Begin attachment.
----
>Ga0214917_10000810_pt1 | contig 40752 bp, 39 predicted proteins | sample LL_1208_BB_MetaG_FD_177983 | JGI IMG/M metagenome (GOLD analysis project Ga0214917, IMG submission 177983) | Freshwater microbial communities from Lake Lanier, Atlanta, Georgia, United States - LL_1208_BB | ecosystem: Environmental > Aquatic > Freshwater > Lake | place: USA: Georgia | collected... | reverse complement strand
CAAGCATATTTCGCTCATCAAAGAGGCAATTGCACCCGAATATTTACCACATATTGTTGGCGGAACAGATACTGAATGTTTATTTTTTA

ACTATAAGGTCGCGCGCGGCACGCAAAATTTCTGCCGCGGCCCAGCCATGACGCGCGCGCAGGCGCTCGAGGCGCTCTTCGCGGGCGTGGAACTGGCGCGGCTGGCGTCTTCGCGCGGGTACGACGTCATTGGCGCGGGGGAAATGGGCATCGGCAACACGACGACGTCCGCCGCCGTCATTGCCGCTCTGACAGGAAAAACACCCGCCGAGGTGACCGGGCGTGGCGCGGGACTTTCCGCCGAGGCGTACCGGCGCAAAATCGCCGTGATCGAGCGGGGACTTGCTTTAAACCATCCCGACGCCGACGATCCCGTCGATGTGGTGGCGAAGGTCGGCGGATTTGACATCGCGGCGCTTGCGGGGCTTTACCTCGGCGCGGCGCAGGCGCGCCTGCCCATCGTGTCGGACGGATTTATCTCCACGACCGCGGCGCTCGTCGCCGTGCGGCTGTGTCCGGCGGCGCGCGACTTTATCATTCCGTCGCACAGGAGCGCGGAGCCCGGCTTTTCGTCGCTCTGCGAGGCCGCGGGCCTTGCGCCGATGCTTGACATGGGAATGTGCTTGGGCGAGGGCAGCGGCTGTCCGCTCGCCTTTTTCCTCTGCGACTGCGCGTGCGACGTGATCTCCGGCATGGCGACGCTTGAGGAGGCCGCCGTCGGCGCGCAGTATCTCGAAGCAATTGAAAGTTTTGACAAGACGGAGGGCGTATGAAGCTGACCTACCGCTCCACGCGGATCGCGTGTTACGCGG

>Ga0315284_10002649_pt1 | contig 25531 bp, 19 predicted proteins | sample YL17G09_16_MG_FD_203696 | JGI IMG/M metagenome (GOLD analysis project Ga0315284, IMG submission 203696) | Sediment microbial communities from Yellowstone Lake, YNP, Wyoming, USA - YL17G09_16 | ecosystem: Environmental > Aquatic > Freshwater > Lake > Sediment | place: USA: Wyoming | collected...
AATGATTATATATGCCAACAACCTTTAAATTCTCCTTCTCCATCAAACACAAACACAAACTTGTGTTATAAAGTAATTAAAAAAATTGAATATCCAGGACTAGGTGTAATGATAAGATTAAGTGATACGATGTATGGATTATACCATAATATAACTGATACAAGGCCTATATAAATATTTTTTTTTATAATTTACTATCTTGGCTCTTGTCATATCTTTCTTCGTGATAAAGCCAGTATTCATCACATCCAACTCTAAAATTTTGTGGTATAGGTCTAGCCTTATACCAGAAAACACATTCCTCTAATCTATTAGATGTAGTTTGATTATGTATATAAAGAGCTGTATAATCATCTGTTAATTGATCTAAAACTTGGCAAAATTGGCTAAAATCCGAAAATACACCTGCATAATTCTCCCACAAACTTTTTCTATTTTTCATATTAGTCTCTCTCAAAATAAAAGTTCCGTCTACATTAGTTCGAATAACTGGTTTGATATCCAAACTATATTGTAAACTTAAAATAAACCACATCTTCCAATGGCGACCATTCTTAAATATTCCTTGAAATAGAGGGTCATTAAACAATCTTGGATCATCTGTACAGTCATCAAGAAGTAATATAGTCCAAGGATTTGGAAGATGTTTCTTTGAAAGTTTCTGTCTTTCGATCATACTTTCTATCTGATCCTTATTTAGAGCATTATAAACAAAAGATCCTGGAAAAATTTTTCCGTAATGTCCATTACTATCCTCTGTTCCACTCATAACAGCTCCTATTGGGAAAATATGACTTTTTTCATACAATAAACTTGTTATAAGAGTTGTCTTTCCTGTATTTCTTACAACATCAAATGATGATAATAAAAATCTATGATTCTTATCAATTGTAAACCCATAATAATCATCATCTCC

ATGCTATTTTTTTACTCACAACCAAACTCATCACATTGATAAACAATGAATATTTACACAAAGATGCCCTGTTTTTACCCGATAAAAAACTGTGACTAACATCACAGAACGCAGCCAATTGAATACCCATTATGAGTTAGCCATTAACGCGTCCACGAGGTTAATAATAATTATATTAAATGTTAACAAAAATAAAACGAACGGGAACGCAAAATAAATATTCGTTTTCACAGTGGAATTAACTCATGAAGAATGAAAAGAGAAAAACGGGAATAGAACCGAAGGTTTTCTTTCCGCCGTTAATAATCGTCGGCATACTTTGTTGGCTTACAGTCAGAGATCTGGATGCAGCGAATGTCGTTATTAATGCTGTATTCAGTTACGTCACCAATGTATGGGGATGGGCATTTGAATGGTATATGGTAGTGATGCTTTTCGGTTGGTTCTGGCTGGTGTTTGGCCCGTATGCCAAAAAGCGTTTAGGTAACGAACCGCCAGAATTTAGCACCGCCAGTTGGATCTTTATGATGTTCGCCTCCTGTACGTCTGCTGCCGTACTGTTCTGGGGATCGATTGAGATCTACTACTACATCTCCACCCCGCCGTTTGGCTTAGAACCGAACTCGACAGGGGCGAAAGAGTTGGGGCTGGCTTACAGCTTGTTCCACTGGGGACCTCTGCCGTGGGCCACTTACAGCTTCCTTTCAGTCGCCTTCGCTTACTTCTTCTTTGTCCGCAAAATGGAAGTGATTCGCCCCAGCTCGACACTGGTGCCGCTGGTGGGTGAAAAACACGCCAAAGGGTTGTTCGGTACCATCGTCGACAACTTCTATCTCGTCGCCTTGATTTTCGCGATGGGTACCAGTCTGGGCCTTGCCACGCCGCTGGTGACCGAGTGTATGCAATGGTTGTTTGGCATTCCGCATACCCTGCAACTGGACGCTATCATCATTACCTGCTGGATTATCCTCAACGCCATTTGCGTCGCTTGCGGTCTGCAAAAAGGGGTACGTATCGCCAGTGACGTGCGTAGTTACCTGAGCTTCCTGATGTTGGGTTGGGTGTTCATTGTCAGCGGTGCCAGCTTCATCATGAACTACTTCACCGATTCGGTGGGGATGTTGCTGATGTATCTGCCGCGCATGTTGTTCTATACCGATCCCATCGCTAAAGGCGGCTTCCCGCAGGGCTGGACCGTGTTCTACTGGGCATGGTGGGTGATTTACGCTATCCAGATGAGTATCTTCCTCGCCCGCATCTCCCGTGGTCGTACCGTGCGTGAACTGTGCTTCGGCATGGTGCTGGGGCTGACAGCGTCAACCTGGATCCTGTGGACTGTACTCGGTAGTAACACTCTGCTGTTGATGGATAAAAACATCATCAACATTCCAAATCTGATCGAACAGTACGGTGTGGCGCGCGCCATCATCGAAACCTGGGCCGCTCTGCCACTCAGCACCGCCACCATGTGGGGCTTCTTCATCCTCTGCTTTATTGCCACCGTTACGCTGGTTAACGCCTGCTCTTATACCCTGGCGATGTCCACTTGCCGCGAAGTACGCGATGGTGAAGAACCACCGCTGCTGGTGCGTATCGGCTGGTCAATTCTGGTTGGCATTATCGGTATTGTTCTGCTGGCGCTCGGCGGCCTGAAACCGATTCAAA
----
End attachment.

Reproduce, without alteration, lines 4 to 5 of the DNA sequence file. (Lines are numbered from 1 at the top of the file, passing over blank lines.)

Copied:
>Ga0315284_10002649_pt1 | contig 25531 bp, 19 predicted proteins | sample YL17G09_16_MG_FD_203696 | JGI IMG/M metagenome (GOLD analysis project Ga0315284, IMG submission 203696) | Sediment microbial communities from Yellowstone Lake, YNP, Wyoming, USA - YL17G09_16 | ecosystem: Environmental > Aquatic > Freshwater > Lake > Sediment | place: USA: Wyoming | collected...
AATGATTATATATGCCAACAACCTTTAAATTCTCCTTCTCCATCAAACACAAACACAAACTTGTGTTATAAAGTAATTAAAAAAATTGAATATCCAGGACTAGGTGTAATGATAAGATTAAGTGATACGATGTATGGATTATACCATAATATAACTGATACAAGGCCTATATAAATATTTTTTTTTATAATTTACTATCTTGGCTCTTGTCATATCTTTCTTCGTGATAAAGCCAGTATTCATCACATCCAACTCTAAAATTTTGTGGTATAGGTCTAGCCTTATACCAGAAAACACATTCCTCTAATCTATTAGATGTAGTTTGATTATGTATATAAAGAGCTGTATAATCATCTGTTAATTGATCTAAAACTTGGCAAAATTGGCTAAAATCCGAAAATACACCTGCATAATTCTCCCACAAACTTTTTCTATTTTTCATATTAGTCTCTCTCAAAATAAAAGTTCCGTCTACATTAGTTCGAATAACTGGTTTGATATCCAAACTATATTGTAAACTTAAAATAAACCACATCTTCCAATGGCGACCATTCTTAAATATTCCTTGAAATAGAGGGTCATTAAACAATCTTGGATCATCTGTACAGTCATCAAGAAGTAATATAGTCCAAGGATTTGGAAGATGTTTCTTTGAAAGTTTCTGTCTTTCGATCATACTTTCTATCTGATCCTTATTTAGAGCATTATAAACAAAAGATCCTGGAAAAATTTTTCCGTAATGTCCATTACTATCCTCTGTTCCACTCATAACAGCTCCTATTGGGAAAATATGACTTTTTTCATACAATAAACTTGTTATAAGAGTTGTCTTTCCTGTATTTCTTACAACATCAAATGATGATAATAAAAATCTATGATTCTTATCAATTGTAAACCCATAATAATCATCATCTCC